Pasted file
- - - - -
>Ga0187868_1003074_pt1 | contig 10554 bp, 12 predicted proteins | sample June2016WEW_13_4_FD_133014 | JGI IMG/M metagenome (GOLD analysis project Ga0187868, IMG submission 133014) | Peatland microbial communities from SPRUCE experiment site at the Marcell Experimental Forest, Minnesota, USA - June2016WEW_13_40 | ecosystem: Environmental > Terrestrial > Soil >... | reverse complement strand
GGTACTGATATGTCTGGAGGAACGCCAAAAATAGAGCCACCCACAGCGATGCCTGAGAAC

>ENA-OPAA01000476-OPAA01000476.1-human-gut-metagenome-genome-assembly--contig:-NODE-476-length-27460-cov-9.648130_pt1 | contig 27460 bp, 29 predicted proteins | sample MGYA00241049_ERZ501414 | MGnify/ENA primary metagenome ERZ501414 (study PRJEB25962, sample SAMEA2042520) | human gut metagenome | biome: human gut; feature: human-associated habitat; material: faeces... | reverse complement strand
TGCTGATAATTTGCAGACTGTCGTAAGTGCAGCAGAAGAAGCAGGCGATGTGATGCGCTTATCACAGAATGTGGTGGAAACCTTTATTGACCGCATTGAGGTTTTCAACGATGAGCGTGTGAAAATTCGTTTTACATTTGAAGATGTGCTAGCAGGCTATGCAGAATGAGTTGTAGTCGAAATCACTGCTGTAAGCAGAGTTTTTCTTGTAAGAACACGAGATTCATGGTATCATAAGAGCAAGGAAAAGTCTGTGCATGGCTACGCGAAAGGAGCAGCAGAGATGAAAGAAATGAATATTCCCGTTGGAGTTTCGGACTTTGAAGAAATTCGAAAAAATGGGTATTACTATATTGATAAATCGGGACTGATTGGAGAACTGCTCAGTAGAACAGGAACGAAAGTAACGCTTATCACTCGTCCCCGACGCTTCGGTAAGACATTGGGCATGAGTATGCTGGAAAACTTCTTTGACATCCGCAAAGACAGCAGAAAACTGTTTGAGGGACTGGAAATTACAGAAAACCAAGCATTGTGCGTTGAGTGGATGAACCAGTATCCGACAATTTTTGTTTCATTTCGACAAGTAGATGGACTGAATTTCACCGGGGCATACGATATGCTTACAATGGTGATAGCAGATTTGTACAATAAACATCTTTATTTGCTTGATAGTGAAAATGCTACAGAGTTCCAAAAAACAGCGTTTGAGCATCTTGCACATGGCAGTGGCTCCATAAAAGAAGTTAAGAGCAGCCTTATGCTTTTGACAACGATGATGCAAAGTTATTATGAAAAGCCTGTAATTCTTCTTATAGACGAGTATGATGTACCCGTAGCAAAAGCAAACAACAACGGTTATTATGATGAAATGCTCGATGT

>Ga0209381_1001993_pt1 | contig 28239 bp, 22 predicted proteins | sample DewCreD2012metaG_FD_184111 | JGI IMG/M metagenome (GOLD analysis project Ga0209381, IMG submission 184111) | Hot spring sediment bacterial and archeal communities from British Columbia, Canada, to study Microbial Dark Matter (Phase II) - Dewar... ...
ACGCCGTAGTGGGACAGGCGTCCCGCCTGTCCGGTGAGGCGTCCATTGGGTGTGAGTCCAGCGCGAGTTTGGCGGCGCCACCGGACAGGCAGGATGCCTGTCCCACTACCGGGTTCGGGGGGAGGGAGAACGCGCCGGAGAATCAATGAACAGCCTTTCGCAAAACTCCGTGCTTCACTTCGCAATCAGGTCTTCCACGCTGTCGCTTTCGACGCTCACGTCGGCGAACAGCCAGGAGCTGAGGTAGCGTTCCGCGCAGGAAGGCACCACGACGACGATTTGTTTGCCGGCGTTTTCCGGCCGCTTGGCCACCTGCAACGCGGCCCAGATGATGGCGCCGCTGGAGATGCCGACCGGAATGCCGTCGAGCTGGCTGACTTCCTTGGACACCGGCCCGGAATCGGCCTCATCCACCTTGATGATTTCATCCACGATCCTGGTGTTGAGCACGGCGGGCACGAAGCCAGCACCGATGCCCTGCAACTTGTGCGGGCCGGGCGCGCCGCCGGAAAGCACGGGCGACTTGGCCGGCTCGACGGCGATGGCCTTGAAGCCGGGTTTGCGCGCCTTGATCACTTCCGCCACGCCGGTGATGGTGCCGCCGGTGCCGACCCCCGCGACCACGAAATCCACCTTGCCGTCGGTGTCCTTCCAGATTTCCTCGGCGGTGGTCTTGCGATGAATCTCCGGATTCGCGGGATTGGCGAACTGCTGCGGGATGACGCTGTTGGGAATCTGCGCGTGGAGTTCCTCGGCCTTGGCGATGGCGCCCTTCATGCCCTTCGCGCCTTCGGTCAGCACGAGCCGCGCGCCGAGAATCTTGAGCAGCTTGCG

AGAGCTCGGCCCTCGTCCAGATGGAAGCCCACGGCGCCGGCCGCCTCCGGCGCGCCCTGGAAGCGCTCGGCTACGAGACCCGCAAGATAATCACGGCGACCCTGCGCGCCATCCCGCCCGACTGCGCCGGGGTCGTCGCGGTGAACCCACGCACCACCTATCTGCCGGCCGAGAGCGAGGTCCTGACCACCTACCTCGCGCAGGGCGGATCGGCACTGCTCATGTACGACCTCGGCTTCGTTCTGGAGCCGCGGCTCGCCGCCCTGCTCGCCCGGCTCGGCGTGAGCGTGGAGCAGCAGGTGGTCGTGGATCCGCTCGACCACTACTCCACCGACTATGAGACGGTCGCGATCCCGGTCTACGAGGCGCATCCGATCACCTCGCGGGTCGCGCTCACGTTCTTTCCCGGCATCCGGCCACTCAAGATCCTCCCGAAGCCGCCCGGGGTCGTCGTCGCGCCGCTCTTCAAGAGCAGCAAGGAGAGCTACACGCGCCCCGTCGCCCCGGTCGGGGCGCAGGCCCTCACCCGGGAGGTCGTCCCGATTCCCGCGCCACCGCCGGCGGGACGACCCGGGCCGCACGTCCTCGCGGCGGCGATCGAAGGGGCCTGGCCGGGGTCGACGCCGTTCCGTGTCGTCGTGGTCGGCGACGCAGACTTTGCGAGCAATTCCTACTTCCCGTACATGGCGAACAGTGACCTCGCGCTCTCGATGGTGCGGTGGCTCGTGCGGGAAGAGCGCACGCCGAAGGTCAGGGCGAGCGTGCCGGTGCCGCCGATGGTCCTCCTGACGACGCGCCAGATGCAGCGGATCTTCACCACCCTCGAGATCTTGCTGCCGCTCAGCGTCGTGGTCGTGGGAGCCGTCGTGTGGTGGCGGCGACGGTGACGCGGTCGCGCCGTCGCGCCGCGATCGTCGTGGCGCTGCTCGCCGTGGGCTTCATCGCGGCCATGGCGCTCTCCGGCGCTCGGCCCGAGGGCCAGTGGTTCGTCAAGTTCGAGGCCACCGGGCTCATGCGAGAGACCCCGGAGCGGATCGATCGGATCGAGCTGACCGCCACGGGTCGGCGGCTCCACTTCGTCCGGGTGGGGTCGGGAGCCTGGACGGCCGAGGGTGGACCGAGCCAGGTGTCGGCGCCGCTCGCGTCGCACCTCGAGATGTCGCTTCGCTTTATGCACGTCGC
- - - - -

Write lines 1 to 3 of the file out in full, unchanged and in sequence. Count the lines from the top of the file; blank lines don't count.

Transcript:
>Ga0187868_1003074_pt1 | contig 10554 bp, 12 predicted proteins | sample June2016WEW_13_4_FD_133014 | JGI IMG/M metagenome (GOLD analysis project Ga0187868, IMG submission 133014) | Peatland microbial communities from SPRUCE experiment site at the Marcell Experimental Forest, Minnesota, USA - June2016WEW_13_40 | ecosystem: Environmental > Terrestrial > Soil >... | reverse complement strand
GGTACTGATATGTCTGGAGGAACGCCAAAAATAGAGCCACCCACAGCGATGCCTGAGAAC

>ENA-OPAA01000476-OPAA01000476.1-human-gut-metagenome-genome-assembly--contig:-NODE-476-length-27460-cov-9.648130_pt1 | contig 27460 bp, 29 predicted proteins | sample MGYA00241049_ERZ501414 | MGnify/ENA primary metagenome ERZ501414 (study PRJEB25962, sample SAMEA2042520) | human gut metagenome | biome: human gut; feature: human-associated habitat; material: faeces... | reverse complement strand